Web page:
For Sun Dome Inc. president Michael LaPan, welcoming a presidential visitor to USF is not a new adventure.
LaPan, then director for the Sun Dome, worked to prepare the facility for President Ronald Reagan’s 1986 visit.
But even as he leaves most of the preparations to others in his office, he can offer a unique perspective on welcoming a guest of this magnitude.
LaPan said then, as now, the week of buildup to the visit is exciting. He said, however, the work this time around is more hectic.
“Things are changing a lot quicker than they were then,” LaPan said. “We don’t have a lot of time.”
LaPan said in 1986, he spent two solid weeks preparing for the event. Saturday’s visit, however, arose relatively quickly, forcing Sun Dome staff members to spend this week in what LaPan called “constant meetings.”
But while much of the emphasis this week has been on building up dome security, LaPan spent the weeks before Reagan’s visit improving aesthetics.
Reagan’s Oct. 24, 1986 visit was meant to aid the re-election campaign for U.S. Senator Paula Hawkins. Running against Hawkins was then governor, and current senator, Bob Graham. In addition, Reagan stumped for Bob Martinez, who would become Florida governor.
To prepare for that event, the Sun Dome underwent a major facelift. In addition to landscaping and painting, 150 phone lines were added to the building to handle the national media. All of this was done for a building rental price of $1,500.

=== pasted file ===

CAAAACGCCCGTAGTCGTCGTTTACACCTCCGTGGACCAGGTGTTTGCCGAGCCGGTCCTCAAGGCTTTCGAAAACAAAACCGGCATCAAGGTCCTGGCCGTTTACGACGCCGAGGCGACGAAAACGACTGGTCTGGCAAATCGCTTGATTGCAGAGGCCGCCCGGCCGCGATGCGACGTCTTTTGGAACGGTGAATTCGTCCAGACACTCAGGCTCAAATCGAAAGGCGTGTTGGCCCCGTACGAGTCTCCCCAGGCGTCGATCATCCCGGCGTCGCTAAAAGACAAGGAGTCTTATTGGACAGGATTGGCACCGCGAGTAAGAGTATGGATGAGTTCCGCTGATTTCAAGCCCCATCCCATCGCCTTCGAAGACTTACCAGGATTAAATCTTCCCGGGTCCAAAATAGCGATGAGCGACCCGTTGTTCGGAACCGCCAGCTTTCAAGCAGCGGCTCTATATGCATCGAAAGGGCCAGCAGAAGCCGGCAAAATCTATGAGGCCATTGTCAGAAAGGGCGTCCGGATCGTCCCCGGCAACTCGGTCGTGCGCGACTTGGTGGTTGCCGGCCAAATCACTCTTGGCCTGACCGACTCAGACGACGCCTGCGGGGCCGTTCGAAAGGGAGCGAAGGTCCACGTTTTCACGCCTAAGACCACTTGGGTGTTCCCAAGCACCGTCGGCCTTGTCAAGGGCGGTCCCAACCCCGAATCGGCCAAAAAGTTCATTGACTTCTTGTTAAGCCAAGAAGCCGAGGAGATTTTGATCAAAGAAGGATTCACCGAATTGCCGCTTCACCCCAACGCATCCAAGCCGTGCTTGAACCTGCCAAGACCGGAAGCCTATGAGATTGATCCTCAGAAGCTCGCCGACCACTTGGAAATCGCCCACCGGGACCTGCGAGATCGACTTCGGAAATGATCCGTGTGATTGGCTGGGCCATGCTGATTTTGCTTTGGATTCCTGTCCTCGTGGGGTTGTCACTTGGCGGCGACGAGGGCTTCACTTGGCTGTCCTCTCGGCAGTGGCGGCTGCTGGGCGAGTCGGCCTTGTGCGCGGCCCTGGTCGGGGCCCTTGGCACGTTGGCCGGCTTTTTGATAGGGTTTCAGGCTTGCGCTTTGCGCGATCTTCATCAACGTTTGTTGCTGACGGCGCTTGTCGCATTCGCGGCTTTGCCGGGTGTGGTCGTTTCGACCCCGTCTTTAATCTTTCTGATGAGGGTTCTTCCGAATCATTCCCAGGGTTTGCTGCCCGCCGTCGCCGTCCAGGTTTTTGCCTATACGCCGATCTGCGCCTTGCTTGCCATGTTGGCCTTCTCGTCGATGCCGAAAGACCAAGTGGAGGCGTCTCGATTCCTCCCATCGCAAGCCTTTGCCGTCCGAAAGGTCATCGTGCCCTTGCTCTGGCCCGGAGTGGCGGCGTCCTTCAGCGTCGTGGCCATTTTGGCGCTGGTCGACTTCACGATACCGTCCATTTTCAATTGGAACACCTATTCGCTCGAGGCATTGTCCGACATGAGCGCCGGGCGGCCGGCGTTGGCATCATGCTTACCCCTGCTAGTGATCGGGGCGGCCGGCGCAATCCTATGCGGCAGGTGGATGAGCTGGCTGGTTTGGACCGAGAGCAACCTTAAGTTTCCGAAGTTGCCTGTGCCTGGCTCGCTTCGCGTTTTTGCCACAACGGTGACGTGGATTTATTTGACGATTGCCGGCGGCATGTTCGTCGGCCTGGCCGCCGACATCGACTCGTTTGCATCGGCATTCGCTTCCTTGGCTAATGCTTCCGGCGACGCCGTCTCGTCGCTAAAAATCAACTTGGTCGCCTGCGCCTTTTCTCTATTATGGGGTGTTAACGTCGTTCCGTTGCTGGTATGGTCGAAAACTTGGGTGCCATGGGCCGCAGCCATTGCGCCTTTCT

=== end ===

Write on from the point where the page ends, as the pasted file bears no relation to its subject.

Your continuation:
As for the actual event, LaPan said he recalls Reagan’s unusual arrival. The president flew in by helicopter, landing on the USF intramural fields. He was then escorted to a motorcade and driven the few-hundred-yard distance to the Sun Dome.
LaPan said, as he marveled at the short motorcade, he was told by a secret service agent that he had seen shorter ones in which a president was literally moved across the street.
Reagan took to the Sun Dome stage in front of 7,000 people and lashed into Graham’s policies. Graham may, 16 years later, be a target for yet another president at the Sun Dome Saturday as he tries to push through the much-debated Amendment 11.
For Reagan’s visit, the Sun Dome was bathed in red, white and blue, starkly contrasting its normal hues of green and gold. Balloons, confetti and enormous banners decorated the interior.
The visit was marked by a guest appearance from the Tampa Bay Buccaneers Cheerleaders, then known as the Swashbucklers.
While Bush enters Saturday’s Republican rally with his brother in the lead, albeit a narrow one, for Reagan, his candidate was hopelessly doomed.
Hawkins, who had reportedly accused Graham’s camp of receiving help from Communists, lost to the Democrat.
LaPan said, as he prepares for his second time around, the excitement is tempered by a desire to make sure everything is handled correctly.
And while Reagan was a popular draw in his own right, this weekend features a different sort of visit. Not only will a sitting president visit USF, but arguably the most famous family in politics will see its two political brothers together on a Sun Dome stage.